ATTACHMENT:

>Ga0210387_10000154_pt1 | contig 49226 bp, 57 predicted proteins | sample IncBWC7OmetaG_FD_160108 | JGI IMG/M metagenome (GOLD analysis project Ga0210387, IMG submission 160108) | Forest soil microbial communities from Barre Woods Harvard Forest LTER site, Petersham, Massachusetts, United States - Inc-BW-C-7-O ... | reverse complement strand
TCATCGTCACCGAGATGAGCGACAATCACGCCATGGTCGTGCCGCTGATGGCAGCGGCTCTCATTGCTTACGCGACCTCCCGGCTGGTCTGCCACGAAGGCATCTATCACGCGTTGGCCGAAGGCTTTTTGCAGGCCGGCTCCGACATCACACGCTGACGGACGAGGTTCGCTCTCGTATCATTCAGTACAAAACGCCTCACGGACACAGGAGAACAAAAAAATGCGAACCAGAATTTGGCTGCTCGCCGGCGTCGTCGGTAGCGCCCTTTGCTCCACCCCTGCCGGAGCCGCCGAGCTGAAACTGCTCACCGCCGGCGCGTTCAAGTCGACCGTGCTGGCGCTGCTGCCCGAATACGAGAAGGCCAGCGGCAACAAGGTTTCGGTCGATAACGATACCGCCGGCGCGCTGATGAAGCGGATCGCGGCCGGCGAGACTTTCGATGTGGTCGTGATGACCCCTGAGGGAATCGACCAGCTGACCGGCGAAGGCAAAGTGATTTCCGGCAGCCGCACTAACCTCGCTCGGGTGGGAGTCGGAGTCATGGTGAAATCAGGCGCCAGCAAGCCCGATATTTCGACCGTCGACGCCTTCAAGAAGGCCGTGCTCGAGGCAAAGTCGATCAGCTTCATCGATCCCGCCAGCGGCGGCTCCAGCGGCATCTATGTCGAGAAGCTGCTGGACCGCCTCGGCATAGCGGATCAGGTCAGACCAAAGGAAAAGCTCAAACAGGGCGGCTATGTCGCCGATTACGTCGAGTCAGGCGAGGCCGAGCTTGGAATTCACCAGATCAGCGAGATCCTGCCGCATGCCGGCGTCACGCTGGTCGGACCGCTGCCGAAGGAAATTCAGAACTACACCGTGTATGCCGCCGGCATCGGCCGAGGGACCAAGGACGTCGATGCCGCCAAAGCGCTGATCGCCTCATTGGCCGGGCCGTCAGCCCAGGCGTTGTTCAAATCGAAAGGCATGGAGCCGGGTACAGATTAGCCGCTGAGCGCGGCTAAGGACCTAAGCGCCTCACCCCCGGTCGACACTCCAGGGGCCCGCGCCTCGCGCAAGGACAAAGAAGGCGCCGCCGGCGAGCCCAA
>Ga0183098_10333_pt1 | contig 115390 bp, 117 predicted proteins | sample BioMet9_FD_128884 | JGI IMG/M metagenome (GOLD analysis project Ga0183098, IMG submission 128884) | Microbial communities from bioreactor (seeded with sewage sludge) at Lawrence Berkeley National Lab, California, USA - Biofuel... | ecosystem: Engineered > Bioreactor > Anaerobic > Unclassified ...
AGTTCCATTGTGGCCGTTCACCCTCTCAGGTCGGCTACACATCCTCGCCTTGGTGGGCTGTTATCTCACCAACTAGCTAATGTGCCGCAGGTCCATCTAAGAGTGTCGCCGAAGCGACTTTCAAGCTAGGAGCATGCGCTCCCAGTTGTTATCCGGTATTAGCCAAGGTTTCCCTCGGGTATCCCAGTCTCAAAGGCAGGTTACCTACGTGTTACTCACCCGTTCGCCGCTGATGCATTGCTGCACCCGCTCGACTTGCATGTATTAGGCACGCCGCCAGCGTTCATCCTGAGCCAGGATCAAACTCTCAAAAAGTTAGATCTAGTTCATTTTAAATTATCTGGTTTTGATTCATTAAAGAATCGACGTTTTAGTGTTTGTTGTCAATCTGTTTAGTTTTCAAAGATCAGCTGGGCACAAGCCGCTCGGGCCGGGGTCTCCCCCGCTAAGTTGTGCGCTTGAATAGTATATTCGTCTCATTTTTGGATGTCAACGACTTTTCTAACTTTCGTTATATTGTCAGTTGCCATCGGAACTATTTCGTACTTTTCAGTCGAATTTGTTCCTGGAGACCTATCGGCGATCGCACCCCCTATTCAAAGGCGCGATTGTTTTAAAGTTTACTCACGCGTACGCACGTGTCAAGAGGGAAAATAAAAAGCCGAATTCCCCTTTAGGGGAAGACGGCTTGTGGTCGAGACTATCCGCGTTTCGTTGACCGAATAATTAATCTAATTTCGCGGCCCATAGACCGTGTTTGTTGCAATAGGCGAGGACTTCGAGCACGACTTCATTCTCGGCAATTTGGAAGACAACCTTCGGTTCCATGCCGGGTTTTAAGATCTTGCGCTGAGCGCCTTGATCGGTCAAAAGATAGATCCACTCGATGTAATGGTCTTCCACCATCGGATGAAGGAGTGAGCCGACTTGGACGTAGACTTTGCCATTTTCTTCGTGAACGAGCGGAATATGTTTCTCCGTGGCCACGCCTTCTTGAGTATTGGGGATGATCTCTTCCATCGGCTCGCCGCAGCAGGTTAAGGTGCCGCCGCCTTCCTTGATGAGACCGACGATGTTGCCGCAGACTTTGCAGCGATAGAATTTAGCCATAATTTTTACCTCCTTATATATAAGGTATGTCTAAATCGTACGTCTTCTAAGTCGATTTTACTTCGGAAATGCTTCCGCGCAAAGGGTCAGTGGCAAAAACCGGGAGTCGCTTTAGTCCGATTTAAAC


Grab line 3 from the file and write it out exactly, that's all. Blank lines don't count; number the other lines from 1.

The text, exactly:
>Ga0183098_10333_pt1 | contig 115390 bp, 117 predicted proteins | sample BioMet9_FD_128884 | JGI IMG/M metagenome (GOLD analysis project Ga0183098, IMG submission 128884) | Microbial communities from bioreactor (seeded with sewage sludge) at Lawrence Berkeley National Lab, California, USA - Biofuel... | ecosystem: Engineered > Bioreactor > Anaerobic > Unclassified ...